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From: williamkempf_at_[hidden]
Date: 2001-10-10 18:07:28

--- In boost_at_y..., "Peter Dimov" <pdimov_at_m...> wrote:
> From: <williamkempf_at_h...>
> > > In fact STLPort is trying to save you from including <string> if
> > you don't
> > > need it.
> >
> > I don't need it. I didn't use it. That's the whole point. The
> > that the exceptions demand that you use std::string to construct
> > is simply wrong. Either one or the other cases would be
> > but what happens here is not.
> >
> > 1) I don't need <string> to construct an exception with a const
> > char* parameter.
> > 2) <string> is included by <exception> because I do need it for
> > construction via a const char*.
> >
> > The latter would be acceptable, though it causes extra dependency
> > overhead so the former would be preferred. This is all a
> > problem with the current definition in the standard and so
STLPort is
> > fully conforming and I do have to include <string> myself.
> OK, I agree so far.
> > However,
> > I contend this is also a QoI issue because STLPort didn't have to
> > take this route in their implementation even if the standard
> > it.
> This depends on the point of view. On the other side are those that
> <stdexcept> but don't construct exceptions. They really don't need
> even by the current rules, so STLPort tries to avoid the dependency.

That doesn't in any way violate my point of view though. This just
says that it's better to take option 1 above for these other folks,
which is why I said the former was preferred. So this doesn't change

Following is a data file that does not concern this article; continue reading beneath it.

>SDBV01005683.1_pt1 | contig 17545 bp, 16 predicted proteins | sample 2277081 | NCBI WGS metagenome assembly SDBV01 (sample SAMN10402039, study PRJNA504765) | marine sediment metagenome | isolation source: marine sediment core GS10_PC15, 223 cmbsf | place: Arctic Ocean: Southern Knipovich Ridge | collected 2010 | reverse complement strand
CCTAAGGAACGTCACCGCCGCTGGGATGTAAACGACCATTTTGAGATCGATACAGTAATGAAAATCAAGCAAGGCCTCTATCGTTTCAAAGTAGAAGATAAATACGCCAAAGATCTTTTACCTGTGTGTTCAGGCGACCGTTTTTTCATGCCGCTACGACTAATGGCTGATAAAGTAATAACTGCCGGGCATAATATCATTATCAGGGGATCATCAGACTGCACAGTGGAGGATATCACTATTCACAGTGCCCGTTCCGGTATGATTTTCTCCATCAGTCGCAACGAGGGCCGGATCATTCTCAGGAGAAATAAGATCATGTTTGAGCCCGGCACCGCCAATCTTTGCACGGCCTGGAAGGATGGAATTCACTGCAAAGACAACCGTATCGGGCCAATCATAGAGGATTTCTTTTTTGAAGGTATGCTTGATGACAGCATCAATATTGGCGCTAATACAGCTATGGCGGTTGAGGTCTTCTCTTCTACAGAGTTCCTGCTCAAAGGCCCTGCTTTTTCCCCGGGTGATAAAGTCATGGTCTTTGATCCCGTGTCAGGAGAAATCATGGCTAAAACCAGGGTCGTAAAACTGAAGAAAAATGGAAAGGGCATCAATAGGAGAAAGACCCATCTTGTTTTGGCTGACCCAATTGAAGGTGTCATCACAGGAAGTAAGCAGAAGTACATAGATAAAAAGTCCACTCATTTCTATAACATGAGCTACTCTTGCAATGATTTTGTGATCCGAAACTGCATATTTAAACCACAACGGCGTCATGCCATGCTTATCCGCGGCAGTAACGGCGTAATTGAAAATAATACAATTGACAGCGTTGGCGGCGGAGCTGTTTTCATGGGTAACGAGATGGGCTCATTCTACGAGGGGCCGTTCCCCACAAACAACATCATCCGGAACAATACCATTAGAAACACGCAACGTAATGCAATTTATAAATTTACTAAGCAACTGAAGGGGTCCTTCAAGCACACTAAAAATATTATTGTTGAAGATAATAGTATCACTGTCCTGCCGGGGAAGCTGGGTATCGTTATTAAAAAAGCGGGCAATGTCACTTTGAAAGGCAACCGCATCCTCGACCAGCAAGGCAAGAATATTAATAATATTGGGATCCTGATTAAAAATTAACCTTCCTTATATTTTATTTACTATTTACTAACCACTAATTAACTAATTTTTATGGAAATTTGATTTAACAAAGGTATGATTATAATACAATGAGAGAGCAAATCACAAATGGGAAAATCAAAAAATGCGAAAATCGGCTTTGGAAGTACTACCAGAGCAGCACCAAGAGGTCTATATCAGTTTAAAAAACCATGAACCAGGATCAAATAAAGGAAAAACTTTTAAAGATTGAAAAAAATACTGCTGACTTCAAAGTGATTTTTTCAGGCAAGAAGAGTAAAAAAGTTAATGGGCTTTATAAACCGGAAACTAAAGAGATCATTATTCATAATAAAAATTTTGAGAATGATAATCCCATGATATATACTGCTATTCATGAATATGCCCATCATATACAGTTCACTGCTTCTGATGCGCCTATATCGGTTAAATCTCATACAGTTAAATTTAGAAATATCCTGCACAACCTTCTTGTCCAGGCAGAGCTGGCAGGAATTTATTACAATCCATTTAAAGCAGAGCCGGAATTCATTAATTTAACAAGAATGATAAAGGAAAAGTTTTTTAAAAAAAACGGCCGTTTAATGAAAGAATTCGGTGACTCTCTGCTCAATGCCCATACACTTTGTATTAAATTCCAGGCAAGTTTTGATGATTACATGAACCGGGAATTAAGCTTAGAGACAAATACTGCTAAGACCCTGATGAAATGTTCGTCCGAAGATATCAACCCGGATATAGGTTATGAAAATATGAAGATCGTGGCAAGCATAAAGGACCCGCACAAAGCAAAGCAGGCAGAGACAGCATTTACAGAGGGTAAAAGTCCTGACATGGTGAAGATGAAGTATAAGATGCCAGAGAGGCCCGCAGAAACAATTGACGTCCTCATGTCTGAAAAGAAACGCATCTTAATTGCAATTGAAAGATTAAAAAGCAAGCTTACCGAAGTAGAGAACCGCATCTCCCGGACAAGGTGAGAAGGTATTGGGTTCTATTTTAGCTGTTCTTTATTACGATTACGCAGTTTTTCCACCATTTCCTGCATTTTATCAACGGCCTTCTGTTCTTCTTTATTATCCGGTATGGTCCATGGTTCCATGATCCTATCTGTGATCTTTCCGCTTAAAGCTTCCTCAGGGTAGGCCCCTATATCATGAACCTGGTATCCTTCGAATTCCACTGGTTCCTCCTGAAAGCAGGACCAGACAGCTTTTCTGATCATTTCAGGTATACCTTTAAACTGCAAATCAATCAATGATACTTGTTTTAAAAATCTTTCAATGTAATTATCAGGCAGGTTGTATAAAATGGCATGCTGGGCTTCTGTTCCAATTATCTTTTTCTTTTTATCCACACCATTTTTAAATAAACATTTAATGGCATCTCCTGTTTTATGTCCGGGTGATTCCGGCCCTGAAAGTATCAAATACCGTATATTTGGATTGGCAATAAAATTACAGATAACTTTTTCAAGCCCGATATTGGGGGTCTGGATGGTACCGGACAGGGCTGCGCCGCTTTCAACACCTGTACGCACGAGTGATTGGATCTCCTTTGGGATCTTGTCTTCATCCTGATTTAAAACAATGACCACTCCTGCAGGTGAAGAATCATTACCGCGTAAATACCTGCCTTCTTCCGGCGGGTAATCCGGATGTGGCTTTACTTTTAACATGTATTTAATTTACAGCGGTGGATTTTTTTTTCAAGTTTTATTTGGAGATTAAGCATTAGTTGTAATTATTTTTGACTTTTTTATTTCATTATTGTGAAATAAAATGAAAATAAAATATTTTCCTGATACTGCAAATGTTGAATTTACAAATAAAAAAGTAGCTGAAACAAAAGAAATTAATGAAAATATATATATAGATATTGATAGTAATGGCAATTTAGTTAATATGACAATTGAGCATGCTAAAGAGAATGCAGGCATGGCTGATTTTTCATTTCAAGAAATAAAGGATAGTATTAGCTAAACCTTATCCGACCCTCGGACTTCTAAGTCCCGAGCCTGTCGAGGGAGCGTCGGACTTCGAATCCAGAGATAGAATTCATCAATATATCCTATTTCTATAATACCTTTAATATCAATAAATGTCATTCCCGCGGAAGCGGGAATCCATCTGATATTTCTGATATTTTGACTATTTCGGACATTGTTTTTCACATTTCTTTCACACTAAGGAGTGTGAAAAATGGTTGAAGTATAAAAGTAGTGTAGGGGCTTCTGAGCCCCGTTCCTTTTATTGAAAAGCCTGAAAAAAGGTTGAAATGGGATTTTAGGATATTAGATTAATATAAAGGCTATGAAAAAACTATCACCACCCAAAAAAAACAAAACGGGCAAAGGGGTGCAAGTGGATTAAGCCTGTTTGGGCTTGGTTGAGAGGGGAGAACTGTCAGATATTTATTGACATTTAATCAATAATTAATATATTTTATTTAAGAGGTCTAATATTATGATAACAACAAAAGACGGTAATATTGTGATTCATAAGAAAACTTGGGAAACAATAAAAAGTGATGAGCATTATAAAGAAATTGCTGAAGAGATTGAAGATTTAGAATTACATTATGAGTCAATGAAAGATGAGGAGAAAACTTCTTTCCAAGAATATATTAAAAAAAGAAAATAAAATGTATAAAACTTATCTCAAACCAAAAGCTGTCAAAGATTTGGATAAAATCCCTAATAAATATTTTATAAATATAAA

the fact that it's a QoI issue, only that there's a preferred
solution for STLPort. I don't believe that solution would violate
current standard rules, either.

> Having <stdexcept> include <string> does not help anyone. You can
> include it yourself without losing anything.

It would have helped me in this case, and wouldn't have "hurt" the
other camp. It only adds compile time overhead, which though
undesirable is not an actual problem. From my point of view,
however, needing to include <string> when I don't directly use it is
a problem.

> > Bottom line is that I don't use std::basic_string anywhere in the
> > code and should not have to include <string> because there's a
> > dependency on it in <exception>. Either the dependency shouldn't
> > there, or <exception> should include <string> itself.
> Unfortunately you do use std::basic_string, even if you don't spell
> name.

Only because there's a dependency in std::exception, though. That's
why I said there should either be no dependency (taken care of by the
const char* overload solution) or that <exception> should include
> In my opinion, it would be much easier to just add const char *
> overloads to the standard exception classes than to somehow fix the
> to allow such code to not be considered 'use' of std::basic_string.

I'd agree with this, and is what I've said over and over in this
thread ;).

Bill Kempf

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